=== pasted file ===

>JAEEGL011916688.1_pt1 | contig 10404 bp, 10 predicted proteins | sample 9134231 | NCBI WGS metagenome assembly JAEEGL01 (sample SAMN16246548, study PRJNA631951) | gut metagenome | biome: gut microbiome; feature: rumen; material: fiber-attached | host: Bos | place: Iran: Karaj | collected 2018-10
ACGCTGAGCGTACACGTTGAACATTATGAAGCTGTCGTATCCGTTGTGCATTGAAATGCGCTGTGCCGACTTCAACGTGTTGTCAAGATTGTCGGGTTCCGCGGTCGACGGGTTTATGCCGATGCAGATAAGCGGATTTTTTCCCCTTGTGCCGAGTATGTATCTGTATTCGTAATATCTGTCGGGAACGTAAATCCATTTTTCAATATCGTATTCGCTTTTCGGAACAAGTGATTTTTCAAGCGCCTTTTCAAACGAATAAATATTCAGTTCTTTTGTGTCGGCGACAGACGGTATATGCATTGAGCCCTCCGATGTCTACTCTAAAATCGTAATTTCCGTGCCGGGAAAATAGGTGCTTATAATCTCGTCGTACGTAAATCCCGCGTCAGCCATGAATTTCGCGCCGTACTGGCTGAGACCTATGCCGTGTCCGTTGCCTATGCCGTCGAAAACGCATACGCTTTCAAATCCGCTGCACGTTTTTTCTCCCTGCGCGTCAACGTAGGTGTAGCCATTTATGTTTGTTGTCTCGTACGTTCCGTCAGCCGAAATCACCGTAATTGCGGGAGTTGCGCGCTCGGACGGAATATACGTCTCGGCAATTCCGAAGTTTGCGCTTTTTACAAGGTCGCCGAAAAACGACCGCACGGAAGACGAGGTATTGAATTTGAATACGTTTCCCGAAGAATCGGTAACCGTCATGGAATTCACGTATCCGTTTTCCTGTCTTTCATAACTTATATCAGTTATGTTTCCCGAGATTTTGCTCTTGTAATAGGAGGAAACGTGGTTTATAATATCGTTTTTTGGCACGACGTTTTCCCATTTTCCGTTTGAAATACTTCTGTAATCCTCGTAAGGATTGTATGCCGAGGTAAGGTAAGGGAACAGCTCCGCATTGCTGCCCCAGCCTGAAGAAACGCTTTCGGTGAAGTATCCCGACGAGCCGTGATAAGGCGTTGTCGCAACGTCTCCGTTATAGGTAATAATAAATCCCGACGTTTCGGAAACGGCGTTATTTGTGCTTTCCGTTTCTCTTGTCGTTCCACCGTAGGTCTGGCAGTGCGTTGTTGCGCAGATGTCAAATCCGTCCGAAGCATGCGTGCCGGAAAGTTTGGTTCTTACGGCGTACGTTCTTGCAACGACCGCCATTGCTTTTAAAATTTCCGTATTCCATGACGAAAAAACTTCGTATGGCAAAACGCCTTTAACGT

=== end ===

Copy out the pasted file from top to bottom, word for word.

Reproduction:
>JAEEGL011916688.1_pt1 | contig 10404 bp, 10 predicted proteins | sample 9134231 | NCBI WGS metagenome assembly JAEEGL01 (sample SAMN16246548, study PRJNA631951) | gut metagenome | biome: gut microbiome; feature: rumen; material: fiber-attached | host: Bos | place: Iran: Karaj | collected 2018-10
ACGCTGAGCGTACACGTTGAACATTATGAAGCTGTCGTATCCGTTGTGCATTGAAATGCGCTGTGCCGACTTCAACGTGTTGTCAAGATTGTCGGGTTCCGCGGTCGACGGGTTTATGCCGATGCAGATAAGCGGATTTTTTCCCCTTGTGCCGAGTATGTATCTGTATTCGTAATATCTGTCGGGAACGTAAATCCATTTTTCAATATCGTATTCGCTTTTCGGAACAAGTGATTTTTCAAGCGCCTTTTCAAACGAATAAATATTCAGTTCTTTTGTGTCGGCGACAGACGGTATATGCATTGAGCCCTCCGATGTCTACTCTAAAATCGTAATTTCCGTGCCGGGAAAATAGGTGCTTATAATCTCGTCGTACGTAAATCCCGCGTCAGCCATGAATTTCGCGCCGTACTGGCTGAGACCTATGCCGTGTCCGTTGCCTATGCCGTCGAAAACGCATACGCTTTCAAATCCGCTGCACGTTTTTTCTCCCTGCGCGTCAACGTAGGTGTAGCCATTTATGTTTGTTGTCTCGTACGTTCCGTCAGCCGAAATCACCGTAATTGCGGGAGTTGCGCGCTCGGACGGAATATACGTCTCGGCAATTCCGAAGTTTGCGCTTTTTACAAGGTCGCCGAAAAACGACCGCACGGAAGACGAGGTATTGAATTTGAATACGTTTCCCGAAGAATCGGTAACCGTCATGGAATTCACGTATCCGTTTTCCTGTCTTTCATAACTTATATCAGTTATGTTTCCCGAGATTTTGCTCTTGTAATAGGAGGAAACGTGGTTTATAATATCGTTTTTTGGCACGACGTTTTCCCATTTTCCGTTTGAAATACTTCTGTAATCCTCGTAAGGATTGTATGCCGAGGTAAGGTAAGGGAACAGCTCCGCATTGCTGCCCCAGCCTGAAGAAACGCTTTCGGTGAAGTATCCCGACGAGCCGTGATAAGGCGTTGTCGCAACGTCTCCGTTATAGGTAATAATAAATCCCGACGTTTCGGAAACGGCGTTATTTGTGCTTTCCGTTTCTCTTGTCGTTCCACCGTAGGTCTGGCAGTGCGTTGTTGCGCAGATGTCAAATCCGTCCGAAGCATGCGTGCCGGAAAGTTTGGTTCTTACGGCGTACGTTCTTGCAACGACCGCCATTGCTTTTAAAATTTCCGTATTCCATGACGAAAAAACTTCGTATGGCAAAACGCCTTTAACGT